Many Americans are under the impression that gun owners are overcome by fear. This idea is everywhere, in news articles and editorials, scientific research, social media, blockbuster films, and other forms of popular culture. In 1940, Batman claimed that criminals are cowards without their guns – a sentiment he expressed over and over. The popular Western, Shane (1953), told young boys to stay away from guns if they wanted to grow up “strong and straight.” Movies like Friday(1995) and RushHour (1998) suggested that “real men” do not use guns. The New York Times claimed that gun owners are afraid of crime, their neighbors, and their country. The New York Daily News insisted that real men use their fists, not their guns. Scholars in Sociology, Criminology, and Psychology have even linked gun ownership to fears of being victimized. Are gun owners really such irrational cowards?
A new study from sociologists at Florida State University and the University of Arizona attempts to answer this question using data collected through the 2014 Chapman University Survey of American Fears. The data included 1,385 adults aged 18 and older from across the country. To formally assess whether gun owners are more or less afraid than people who do not own guns, the researchers examined an unprecedented range of phobias and fears of victimization. Phobias included irrational fears associated with blood, animals, clowns, drowning, flying, ghosts, heights, public speaking, small spaces, strangers, the dark, and zombies. Fears of victimization referenced muggings, murder, and mass shootings.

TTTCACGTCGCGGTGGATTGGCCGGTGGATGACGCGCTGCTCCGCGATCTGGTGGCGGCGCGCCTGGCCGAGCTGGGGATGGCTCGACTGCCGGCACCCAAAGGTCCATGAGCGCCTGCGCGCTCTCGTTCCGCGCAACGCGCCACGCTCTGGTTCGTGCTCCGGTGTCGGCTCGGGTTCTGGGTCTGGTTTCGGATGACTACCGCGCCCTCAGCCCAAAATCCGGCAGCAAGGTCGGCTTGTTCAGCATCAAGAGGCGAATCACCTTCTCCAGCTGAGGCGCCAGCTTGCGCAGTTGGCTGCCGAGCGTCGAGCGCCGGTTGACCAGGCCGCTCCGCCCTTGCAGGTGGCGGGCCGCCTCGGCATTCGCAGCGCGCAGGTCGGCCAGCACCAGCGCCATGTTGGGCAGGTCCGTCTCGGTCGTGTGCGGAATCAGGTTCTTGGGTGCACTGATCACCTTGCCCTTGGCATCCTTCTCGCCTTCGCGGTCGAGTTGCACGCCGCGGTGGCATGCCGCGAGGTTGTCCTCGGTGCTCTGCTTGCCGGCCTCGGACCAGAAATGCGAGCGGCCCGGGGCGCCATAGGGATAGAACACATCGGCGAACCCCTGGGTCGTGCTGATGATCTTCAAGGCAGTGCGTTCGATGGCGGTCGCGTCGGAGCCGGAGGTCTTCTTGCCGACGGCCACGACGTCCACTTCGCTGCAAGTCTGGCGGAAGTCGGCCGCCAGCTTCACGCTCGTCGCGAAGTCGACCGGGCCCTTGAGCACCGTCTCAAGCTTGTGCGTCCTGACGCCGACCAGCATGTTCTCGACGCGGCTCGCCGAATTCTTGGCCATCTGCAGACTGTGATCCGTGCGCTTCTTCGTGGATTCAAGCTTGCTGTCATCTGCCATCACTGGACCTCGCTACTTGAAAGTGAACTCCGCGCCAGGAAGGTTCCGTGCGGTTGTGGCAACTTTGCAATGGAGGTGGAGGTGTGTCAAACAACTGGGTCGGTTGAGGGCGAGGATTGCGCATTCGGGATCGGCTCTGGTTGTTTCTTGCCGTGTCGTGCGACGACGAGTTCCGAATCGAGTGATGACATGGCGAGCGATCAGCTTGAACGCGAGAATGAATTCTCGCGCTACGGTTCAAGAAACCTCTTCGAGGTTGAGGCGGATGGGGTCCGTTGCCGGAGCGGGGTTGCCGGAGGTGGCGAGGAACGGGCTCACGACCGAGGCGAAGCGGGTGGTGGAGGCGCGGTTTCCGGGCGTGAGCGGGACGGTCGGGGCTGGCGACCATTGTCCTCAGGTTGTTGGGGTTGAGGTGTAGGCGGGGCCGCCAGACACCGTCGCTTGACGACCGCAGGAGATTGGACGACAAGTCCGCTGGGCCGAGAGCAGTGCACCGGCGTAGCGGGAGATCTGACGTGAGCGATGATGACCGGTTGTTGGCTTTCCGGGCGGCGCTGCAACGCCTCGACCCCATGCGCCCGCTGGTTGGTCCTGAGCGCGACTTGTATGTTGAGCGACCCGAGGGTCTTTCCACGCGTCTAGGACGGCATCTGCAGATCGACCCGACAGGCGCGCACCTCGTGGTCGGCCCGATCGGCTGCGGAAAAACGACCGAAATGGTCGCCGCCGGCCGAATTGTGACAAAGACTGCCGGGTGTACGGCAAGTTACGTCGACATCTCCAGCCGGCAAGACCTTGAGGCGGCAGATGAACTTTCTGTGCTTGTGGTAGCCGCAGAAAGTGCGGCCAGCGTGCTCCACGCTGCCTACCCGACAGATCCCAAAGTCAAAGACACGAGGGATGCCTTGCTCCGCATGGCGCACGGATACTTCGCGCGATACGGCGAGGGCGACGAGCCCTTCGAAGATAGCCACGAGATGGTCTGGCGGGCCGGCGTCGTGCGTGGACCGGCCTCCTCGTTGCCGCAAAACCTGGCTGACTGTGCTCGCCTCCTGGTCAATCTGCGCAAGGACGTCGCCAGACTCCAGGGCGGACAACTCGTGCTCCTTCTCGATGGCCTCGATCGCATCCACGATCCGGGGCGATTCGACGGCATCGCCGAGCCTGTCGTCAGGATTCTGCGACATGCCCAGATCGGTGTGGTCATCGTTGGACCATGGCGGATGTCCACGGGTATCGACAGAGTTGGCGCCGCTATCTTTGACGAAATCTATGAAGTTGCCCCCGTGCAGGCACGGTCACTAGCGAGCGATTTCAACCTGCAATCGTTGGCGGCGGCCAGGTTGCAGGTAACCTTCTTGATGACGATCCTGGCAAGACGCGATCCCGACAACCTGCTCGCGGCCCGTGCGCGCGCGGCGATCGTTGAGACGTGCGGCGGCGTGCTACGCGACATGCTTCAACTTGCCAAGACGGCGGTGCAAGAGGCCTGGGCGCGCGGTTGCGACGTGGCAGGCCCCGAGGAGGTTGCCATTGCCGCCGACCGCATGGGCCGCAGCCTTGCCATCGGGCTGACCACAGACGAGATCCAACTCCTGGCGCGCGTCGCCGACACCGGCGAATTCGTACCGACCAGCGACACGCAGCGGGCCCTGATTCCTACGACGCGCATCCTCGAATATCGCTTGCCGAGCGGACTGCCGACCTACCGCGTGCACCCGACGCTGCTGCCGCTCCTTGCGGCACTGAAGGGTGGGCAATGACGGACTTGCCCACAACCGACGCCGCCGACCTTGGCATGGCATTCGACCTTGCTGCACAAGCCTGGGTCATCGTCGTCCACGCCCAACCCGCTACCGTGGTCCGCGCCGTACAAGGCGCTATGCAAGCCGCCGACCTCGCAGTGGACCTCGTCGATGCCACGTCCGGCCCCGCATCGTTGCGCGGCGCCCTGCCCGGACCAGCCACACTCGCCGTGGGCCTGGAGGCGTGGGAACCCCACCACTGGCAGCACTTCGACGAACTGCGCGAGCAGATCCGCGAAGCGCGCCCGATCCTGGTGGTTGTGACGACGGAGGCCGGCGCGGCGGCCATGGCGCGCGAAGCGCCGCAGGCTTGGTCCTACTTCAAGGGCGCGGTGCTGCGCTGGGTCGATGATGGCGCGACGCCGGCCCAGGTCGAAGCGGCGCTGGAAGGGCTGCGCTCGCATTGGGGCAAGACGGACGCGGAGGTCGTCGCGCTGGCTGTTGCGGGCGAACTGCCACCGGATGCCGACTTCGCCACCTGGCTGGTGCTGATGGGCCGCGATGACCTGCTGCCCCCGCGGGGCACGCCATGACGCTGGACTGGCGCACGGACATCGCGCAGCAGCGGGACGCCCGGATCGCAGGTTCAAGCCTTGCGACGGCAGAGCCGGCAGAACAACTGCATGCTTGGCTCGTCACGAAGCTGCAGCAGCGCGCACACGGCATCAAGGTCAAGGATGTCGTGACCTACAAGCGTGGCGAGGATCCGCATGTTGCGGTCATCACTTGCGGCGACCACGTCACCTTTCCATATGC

The study found that people who report more phobias and victimization fears are no more likely to own a gun than people who report less fear. The only exception to this general conclusion is that people who are afraid of being victimized by a mass shooting are more likely to own a gun. The study also showed that people who own guns tend to report fewer phobias (animals, heights, and zombies) and victimization fears (muggings). While there is little evidence to suggest that gun owners need powerful weapons because they are irrational cowards, there is consistent support for the idea that gun owners are in fact less afraid than people who do not own guns. The results of this study are important because they call into question popular cultural rhetoric about gun owners being generally fearful and weak.
In the end, this study raises several questions. Do guns really comfort their owners, or do gun owners simply have less fearful personalities? Although the researchers observed that people who own guns tend to be less afraid than people who do not own guns, their analyses cannot establish causation. On the one hand, gun owners could be comforted by a powerful means of protection. On the other hand, gun owners could be less afraid before they purchase their guns. For example, having lower levels of fear could facilitate the acquisition of a dangerous weapon. The researchers call for more research to improve our understanding of the ways in which our emotional experiences are structured by gun ownership or vice versa.
This research was published in SSM-Population Health. Benjamin thanks his coauthor, Terrence Hill, for his comments on the blog piece.
Benjamin Dowd-Arrow is a doctoral candidate in the Sociology Department at Florida State University. His current research explores firearms at the intersections of politics, public health, religion, and identity. His dissertation examines the role of Christian Nationalism in contentious policy preference. His publications appear in SSM – Population Health, Public Health Reports, Social Movement Studies, and Men and Masculinities.
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